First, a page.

Government employee pension investments and free speech

The Santa Fe Reporter has had some interesting articles recently discussing the topic of government workers who are concerned that their pension investments are being invested in companies with which they disagree politically. The initial article framing the debate can be found here. The father of the editor! of the paper who happens to be a CPA had an insightful posting on the site recently as well in which he explains that pension funds are NOT really used to fund corporate speech and lobbying efforts, but then questions the very real impact of government unions on the political process.

I weighed in with my own letter to the editor on the topic which I have pasted in its entirety below:

Letters to the Editor
The Santa Fe Reporter

I may not agree with the philosophical reasons that government employees may not want their pensions invested in corporations, but I cannot help to sympathize with their plight.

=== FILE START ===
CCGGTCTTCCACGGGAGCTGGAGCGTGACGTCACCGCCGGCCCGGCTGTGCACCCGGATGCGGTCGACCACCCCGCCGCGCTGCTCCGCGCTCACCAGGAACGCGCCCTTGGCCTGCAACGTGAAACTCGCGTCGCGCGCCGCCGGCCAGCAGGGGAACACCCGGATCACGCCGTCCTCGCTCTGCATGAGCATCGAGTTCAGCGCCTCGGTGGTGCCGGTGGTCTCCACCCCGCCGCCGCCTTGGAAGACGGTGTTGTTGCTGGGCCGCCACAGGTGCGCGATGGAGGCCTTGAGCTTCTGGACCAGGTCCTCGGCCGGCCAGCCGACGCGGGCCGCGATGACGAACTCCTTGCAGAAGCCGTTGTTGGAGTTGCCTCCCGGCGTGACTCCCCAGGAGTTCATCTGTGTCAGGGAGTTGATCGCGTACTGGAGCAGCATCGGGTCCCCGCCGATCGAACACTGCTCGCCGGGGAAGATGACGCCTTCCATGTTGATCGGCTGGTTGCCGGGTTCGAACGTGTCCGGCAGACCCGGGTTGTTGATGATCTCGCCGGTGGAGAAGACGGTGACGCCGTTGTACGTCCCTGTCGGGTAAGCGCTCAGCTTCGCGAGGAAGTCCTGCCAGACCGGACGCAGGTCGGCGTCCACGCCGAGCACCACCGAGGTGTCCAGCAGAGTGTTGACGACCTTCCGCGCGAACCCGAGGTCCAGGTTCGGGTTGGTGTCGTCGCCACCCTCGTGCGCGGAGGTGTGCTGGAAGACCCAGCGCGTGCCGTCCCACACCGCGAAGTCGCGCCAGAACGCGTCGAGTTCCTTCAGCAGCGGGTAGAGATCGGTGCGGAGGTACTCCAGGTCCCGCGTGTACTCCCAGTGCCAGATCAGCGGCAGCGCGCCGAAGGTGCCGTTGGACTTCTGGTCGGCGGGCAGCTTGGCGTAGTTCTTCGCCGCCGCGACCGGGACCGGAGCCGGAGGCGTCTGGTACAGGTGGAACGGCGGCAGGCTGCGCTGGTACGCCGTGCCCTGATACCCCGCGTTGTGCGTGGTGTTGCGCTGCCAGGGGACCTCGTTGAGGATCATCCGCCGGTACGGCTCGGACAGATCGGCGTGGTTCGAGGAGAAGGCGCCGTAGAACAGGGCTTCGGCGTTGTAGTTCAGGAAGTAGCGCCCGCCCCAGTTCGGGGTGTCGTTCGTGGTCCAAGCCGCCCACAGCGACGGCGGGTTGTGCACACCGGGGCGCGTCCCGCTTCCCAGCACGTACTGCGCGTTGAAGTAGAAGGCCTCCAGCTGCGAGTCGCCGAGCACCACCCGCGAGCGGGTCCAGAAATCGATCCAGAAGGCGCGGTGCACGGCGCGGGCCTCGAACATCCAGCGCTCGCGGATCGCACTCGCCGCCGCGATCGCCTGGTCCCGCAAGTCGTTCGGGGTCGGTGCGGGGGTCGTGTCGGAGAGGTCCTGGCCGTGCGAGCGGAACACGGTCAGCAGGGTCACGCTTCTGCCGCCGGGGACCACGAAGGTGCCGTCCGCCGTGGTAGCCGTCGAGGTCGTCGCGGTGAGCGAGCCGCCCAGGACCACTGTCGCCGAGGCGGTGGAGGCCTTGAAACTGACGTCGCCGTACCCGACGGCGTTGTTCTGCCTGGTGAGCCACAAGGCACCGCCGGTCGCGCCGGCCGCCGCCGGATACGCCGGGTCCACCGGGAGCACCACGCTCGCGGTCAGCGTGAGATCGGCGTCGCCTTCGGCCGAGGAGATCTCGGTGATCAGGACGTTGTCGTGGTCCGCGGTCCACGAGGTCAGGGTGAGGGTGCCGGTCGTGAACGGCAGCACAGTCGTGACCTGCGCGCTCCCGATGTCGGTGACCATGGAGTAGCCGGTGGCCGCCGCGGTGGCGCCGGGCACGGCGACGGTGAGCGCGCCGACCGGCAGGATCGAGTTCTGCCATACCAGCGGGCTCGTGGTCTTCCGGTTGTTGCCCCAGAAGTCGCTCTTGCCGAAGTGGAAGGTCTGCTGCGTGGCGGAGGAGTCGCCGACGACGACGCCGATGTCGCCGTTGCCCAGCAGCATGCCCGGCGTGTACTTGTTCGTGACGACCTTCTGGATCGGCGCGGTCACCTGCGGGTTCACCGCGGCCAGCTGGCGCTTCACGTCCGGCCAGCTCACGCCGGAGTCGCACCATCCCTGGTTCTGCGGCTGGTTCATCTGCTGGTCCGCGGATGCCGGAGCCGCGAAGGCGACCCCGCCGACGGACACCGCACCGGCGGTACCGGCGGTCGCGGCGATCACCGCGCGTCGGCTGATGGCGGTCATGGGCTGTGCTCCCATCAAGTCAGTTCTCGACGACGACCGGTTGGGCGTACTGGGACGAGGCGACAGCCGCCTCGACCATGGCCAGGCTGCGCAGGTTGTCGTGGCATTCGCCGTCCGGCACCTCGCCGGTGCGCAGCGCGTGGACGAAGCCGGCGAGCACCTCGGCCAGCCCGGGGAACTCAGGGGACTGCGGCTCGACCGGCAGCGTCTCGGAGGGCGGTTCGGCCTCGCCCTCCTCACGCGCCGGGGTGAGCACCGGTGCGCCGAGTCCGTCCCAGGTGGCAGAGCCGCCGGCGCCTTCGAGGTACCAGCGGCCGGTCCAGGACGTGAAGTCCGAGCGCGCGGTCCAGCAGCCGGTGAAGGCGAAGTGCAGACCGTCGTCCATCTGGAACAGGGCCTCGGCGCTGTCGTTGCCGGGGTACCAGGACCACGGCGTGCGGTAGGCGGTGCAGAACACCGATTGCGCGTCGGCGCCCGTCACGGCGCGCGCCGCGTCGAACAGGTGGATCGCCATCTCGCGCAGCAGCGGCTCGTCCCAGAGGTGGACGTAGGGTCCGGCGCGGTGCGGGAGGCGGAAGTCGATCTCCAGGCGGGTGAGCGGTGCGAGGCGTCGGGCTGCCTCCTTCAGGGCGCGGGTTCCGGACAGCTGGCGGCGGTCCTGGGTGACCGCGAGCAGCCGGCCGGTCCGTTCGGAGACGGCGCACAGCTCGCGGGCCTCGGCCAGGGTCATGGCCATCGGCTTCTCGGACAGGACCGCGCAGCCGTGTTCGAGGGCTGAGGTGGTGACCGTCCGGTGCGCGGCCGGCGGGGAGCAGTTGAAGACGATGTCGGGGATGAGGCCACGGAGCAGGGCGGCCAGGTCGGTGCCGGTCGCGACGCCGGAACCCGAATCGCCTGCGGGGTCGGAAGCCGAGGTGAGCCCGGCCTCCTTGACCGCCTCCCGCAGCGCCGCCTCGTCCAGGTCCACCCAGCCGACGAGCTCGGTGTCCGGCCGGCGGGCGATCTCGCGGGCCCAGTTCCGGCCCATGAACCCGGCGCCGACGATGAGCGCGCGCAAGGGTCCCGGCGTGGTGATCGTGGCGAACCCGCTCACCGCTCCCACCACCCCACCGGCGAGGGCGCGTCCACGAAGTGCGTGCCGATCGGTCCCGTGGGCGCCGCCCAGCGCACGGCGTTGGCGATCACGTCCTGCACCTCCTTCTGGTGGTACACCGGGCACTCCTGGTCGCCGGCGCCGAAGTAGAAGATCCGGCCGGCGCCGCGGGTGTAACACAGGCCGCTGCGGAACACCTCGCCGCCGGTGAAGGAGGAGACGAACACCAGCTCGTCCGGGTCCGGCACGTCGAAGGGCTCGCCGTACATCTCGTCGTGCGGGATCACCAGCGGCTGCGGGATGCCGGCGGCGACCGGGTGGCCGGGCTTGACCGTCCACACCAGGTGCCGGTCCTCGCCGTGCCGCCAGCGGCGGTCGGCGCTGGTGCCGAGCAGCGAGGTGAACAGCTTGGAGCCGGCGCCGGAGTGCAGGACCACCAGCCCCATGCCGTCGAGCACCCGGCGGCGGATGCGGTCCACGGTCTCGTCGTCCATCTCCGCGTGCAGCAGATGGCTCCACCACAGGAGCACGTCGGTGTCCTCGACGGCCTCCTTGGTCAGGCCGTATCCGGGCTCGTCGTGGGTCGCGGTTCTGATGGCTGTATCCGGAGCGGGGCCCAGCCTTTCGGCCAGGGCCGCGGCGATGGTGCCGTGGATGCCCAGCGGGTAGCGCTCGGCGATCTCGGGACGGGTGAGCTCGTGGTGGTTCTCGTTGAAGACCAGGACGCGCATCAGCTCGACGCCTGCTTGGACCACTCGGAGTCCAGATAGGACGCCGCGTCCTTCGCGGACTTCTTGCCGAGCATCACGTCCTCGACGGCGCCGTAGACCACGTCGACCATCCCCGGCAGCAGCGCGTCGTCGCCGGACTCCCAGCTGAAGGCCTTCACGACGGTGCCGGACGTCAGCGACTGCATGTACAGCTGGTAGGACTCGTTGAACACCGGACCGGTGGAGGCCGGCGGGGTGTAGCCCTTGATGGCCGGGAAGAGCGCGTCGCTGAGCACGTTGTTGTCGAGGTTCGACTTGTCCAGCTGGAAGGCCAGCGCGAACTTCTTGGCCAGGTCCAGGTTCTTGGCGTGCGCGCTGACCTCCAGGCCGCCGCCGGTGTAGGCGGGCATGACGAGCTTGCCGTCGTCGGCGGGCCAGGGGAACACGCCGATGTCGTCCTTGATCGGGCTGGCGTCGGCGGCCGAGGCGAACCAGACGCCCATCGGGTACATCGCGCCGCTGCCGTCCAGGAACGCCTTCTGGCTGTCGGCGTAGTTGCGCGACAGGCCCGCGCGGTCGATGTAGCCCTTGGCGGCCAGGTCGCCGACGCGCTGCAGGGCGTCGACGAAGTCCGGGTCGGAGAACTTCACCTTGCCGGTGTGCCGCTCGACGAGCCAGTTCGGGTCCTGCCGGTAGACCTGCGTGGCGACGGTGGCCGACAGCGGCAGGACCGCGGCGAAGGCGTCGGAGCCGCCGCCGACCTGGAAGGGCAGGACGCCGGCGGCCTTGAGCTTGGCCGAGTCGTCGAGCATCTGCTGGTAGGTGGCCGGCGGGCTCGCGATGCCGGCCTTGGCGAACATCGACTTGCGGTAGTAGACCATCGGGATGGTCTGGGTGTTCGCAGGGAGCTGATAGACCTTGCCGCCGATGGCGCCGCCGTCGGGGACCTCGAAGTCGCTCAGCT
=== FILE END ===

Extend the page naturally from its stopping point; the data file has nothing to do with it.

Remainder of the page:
Whether the issue is truly one of “free speech” or not is a question for the courts, but the whole debate points to the outdated model upon which government employee pensions are based. After all, today’s workers, even in government, tend to change jobs more frequently, be more savvy when it comes to retirement planning, and demand more autonomy over how their money is spent and invested than prior generations.

Pensions are a classic “one-size-fits-all” model from a bygone era. In New Mexico, by the way, that model is massively underfunded and could leave today’s young workers – private and public sector alike – holding the bag.